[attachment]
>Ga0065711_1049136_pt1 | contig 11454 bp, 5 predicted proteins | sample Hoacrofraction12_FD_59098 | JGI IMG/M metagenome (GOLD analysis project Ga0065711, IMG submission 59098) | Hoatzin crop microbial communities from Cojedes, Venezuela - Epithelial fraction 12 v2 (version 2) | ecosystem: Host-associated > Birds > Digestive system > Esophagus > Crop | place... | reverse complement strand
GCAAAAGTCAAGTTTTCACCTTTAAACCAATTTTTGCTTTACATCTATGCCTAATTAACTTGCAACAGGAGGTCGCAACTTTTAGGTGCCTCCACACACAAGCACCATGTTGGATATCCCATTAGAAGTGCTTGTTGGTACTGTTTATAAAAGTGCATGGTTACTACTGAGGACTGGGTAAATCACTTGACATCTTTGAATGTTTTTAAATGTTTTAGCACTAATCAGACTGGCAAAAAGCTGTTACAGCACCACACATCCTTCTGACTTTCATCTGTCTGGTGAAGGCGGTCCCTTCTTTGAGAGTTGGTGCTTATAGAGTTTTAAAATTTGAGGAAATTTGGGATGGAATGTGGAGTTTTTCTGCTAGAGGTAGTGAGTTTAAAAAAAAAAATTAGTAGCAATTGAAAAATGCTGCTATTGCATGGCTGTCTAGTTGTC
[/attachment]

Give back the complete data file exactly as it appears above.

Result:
>Ga0065711_1049136_pt1 | contig 11454 bp, 5 predicted proteins | sample Hoacrofraction12_FD_59098 | JGI IMG/M metagenome (GOLD analysis project Ga0065711, IMG submission 59098) | Hoatzin crop microbial communities from Cojedes, Venezuela - Epithelial fraction 12 v2 (version 2) | ecosystem: Host-associated > Birds > Digestive system > Esophagus > Crop | place... | reverse complement strand
GCAAAAGTCAAGTTTTCACCTTTAAACCAATTTTTGCTTTACATCTATGCCTAATTAACTTGCAACAGGAGGTCGCAACTTTTAGGTGCCTCCACACACAAGCACCATGTTGGATATCCCATTAGAAGTGCTTGTTGGTACTGTTTATAAAAGTGCATGGTTACTACTGAGGACTGGGTAAATCACTTGACATCTTTGAATGTTTTTAAATGTTTTAGCACTAATCAGACTGGCAAAAAGCTGTTACAGCACCACACATCCTTCTGACTTTCATCTGTCTGGTGAAGGCGGTCCCTTCTTTGAGAGTTGGTGCTTATAGAGTTTTAAAATTTGAGGAAATTTGGGATGGAATGTGGAGTTTTTCTGCTAGAGGTAGTGAGTTTAAAAAAAAAAATTAGTAGCAATTGAAAAATGCTGCTATTGCATGGCTGTCTAGTTGTC